Dear WESS Historians and Families,

We are very proud of the work your students accomplished throughout the "Me to We" expedition, truly taking on the role of Historians. During this last expedition students learned about the different types of historical scientists, becoming archaeologists, anthropologists, geographers and historians. They used their new jobs to uncover the Paleolithic era, the Neolithic era, and the 5 Themes of Geography. As we move into our new expedition of “Down the Drain” we will be exploring the river valley civilizations of Mesopotamia and Egypt, connecting back to “Down the Drain” through that theme of rivers. Students will learn the criteria that make up a complex civilization like laws/government, written language, and social structures, and how rivers were the lifeblood of these civilizations. Already, the students are asking excellent questions and making these connections, such as “If rivers were once the center of civilizations and their reason for living, how did they become these polluted places where we dump our waste?”


During this expedition we will conduct two case studies, the first being one of the first systems of written laws and government, the Code of Hammurabi. Students are analyzing complex primary source texts to gain a deeper understanding of the laws. They will then be putting on their lawyer hats and learning how to apply these laws using claims and evidence. This case study will culminate on December 23rd.


The Common Core State Standards that we will be covering during this case study are as follows:

6.3 EARLY RIVER VALLEY CIVILIZATIONS IN THE EASTERN HEMISPHERE: Between 3500 B.C.E. and 600 B.C.E., complex societies and civilizations developed in the Eastern Hemisphere. Although these complex societies and civilizations have certain defining characteristics in common, each is also known for unique cultural achievements and contributions. Early human communities in the Eastern Hemisphere adapted to and modified the physical environment. (Standards: 2, 3; Themes: ID, TCC, GEO, SOC)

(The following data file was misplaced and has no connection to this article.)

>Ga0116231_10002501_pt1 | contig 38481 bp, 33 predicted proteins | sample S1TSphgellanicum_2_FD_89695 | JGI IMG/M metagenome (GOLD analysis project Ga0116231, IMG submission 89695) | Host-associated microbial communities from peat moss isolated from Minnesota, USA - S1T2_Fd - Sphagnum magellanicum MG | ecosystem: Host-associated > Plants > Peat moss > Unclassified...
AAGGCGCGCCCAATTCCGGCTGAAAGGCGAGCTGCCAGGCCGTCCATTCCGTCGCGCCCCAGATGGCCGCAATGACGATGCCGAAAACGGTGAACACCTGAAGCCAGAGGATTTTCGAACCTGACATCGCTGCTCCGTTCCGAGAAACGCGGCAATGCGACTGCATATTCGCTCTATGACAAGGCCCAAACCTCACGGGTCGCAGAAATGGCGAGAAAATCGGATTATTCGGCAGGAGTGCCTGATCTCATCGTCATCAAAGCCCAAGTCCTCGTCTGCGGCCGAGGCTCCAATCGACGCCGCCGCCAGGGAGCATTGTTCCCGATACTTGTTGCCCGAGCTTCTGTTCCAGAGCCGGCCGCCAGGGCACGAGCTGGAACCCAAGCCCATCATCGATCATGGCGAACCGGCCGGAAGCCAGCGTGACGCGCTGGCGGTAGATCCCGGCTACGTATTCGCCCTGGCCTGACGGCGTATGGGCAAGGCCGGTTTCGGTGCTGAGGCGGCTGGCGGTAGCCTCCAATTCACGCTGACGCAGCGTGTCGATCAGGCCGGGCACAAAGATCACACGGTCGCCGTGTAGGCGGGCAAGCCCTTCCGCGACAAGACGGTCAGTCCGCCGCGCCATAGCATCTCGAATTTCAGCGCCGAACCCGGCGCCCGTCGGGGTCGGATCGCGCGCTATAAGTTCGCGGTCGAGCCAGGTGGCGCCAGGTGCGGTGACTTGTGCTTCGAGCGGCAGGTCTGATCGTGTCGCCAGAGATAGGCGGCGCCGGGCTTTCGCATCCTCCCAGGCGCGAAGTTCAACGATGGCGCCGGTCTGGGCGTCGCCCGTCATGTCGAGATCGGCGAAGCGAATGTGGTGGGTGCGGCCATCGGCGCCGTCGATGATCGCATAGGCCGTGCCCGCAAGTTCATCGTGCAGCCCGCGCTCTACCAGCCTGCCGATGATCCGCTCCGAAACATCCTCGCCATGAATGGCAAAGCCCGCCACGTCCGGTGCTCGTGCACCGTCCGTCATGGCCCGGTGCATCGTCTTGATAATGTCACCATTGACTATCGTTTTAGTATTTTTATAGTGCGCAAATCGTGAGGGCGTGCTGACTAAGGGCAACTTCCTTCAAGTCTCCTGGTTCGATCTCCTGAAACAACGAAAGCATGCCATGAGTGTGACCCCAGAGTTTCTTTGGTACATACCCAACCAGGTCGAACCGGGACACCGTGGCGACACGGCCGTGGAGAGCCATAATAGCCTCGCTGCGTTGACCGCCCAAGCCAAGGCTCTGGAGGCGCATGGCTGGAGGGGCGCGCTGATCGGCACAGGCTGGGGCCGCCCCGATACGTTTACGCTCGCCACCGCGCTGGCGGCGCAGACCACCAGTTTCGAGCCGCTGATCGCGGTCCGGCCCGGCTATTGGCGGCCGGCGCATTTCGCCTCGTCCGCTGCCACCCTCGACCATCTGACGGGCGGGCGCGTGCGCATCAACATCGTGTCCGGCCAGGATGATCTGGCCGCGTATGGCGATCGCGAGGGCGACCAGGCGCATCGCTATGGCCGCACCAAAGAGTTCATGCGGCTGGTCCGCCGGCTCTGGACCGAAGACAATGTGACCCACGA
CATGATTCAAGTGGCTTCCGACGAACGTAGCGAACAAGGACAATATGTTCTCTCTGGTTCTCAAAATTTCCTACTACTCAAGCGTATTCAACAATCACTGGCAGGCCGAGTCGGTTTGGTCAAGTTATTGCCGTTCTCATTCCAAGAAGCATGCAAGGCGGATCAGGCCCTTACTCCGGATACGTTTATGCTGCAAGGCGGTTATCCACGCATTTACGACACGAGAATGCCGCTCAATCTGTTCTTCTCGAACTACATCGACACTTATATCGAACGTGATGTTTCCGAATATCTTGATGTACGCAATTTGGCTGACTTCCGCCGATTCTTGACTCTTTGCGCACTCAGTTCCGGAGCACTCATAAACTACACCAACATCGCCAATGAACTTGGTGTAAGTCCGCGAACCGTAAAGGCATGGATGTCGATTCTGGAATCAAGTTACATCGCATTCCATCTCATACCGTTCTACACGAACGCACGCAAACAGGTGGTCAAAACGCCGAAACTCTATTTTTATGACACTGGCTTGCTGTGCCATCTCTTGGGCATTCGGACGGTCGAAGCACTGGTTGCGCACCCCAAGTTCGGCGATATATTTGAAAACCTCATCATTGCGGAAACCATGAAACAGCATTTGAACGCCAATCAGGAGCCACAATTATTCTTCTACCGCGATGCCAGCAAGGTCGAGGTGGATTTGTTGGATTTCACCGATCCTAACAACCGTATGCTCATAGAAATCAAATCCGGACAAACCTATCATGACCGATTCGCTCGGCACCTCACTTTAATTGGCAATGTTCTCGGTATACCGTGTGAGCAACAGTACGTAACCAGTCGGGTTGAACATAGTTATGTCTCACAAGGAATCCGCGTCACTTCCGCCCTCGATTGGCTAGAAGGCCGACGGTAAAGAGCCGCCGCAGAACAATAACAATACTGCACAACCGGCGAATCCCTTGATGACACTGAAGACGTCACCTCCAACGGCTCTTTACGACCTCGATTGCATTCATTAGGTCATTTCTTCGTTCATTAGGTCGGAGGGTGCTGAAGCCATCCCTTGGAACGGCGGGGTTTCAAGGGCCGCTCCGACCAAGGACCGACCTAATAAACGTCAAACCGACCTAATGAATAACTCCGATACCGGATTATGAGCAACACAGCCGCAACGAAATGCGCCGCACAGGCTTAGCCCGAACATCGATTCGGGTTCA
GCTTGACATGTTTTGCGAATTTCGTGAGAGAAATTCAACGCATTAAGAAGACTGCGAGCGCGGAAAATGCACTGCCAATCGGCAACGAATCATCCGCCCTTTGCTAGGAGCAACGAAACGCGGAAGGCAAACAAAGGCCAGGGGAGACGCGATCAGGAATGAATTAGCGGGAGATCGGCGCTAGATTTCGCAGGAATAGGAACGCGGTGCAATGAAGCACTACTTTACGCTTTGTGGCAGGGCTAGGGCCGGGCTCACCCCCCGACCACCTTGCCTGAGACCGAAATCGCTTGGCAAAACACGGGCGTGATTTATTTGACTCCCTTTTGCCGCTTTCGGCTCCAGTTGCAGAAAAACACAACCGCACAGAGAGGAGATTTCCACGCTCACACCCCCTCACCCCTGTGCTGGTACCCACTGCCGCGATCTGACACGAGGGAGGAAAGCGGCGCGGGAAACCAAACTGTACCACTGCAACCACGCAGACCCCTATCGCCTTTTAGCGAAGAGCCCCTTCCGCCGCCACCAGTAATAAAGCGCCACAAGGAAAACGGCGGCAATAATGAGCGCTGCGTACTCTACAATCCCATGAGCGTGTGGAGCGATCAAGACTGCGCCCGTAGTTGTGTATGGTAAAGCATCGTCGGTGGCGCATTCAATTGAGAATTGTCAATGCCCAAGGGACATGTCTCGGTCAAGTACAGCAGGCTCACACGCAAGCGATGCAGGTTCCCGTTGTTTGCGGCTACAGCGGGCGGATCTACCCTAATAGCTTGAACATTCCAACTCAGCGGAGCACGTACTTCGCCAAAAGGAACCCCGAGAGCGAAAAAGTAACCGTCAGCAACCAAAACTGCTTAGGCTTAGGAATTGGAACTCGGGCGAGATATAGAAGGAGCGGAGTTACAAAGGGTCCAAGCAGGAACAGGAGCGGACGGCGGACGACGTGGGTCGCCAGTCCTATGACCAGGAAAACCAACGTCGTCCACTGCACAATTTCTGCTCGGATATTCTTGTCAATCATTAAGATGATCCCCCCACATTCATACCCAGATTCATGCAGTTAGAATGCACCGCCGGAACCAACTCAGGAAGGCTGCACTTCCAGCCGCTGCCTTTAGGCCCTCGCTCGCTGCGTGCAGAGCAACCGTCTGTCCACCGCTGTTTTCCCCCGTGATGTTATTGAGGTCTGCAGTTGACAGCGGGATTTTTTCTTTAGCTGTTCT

CCSS.ELA-LITERACY.SL.6.4

Present claims and findings, sequencing ideas
 logically and using pertinent descriptions, facts, and details to accentuate
 main ideas or themes; use appropriate eye contact, adequate volume, and clear
 pronunciation.

CCSS.ELA-LITERACY.W.6.1

Write arguments to support claims with clear
 reasons and relevant evidence.

CCSS.ELA-LITERACY.W.6.1.A

Introduce claim(s) and organize the reasons
 and evidence clearly.

CCSS.ELA-LITERACY.W.6.1.B

Support claim(s) with clear reasons and
 relevant evidence, using credible sources and demonstrating an understanding
 of the topic or text.

CCSS.ELA-LITERACY.W.6.1.C

Use words, phrases, and clauses to clarify
 the relationships among claim(s) and reasons.

CCSS.ELA-LITERACY.W.6.1.D

Establish and maintain a formal style.

CCSS.ELA-LITERACY.W.6.1.E

Provide a concluding statement or section
 that follows from the argument presented.

In addition to the work we will be doing in class, students will be conducting field work at the American Museum of Natural History. During our time at the museum students will be analyzing the artifacts and art related to Mesopotamia and other river civilizations. It is important that we use New York City as our learning lab, providing students with a valuable experience while conducting these field experiences.  


Also, please look for our Twitter account @WESShistorians where we will be posting news article related to ancient history. This is not required, however, it is a place for students to read current events related to the content.


We look forward to a wonderful expedition that will not only challenge your student but engage them in a meaningful learning experience.


Best,

Ellyn and Michele

A little about us:

Ellyn Peschitz

Ellyn began her teaching career in Fort Lauderdale, Florida after graduating from Florida Atlantic University with a Bachelor's Degree in Communications. She taught sixth grade World History for five years and seventh grade Civics for one. During this time, she received her Master's Degree in Educational Leadership from the American College of Education. In addition to teaching, Ellyn worked to educate other teachers through professional development, designed and developed school-wide curriculum, and sponsored an award-winning chapter of National Junior Honor Society. After growing up in South Florida, she followed her lifelong dream to live in New York City. With her love of exploring, being outdoors, and history, she is extremely excited to start this journey at WESS!


Michele Balsam

Michele has roots deep in New York City education; born and raised in lower Manhattan, she grew up with a passion for the city and its history, nurtured by her experiences in both progressive and traditional education. Michele received her Bachelor's degree from The George Washington University in both History and Political science, and a Master’s degree from Hunter College in Adolescent Social Studies Education.  From there, Michele went on to teach in New York City schools, returning to teach summer camp at her middle school alma mater, until her path brought her to WESS. Throughout her educational career, Michele has studied abroad in Madrid and London, as well as traveled the world with her choir from the cape of South Africa to the beaches of Rio de Janeiro.  Michele loves bringing the exhilaration of world travel to the classroom through inquiry and authentic experiences, and is doubly excited to bring that passion to WESS.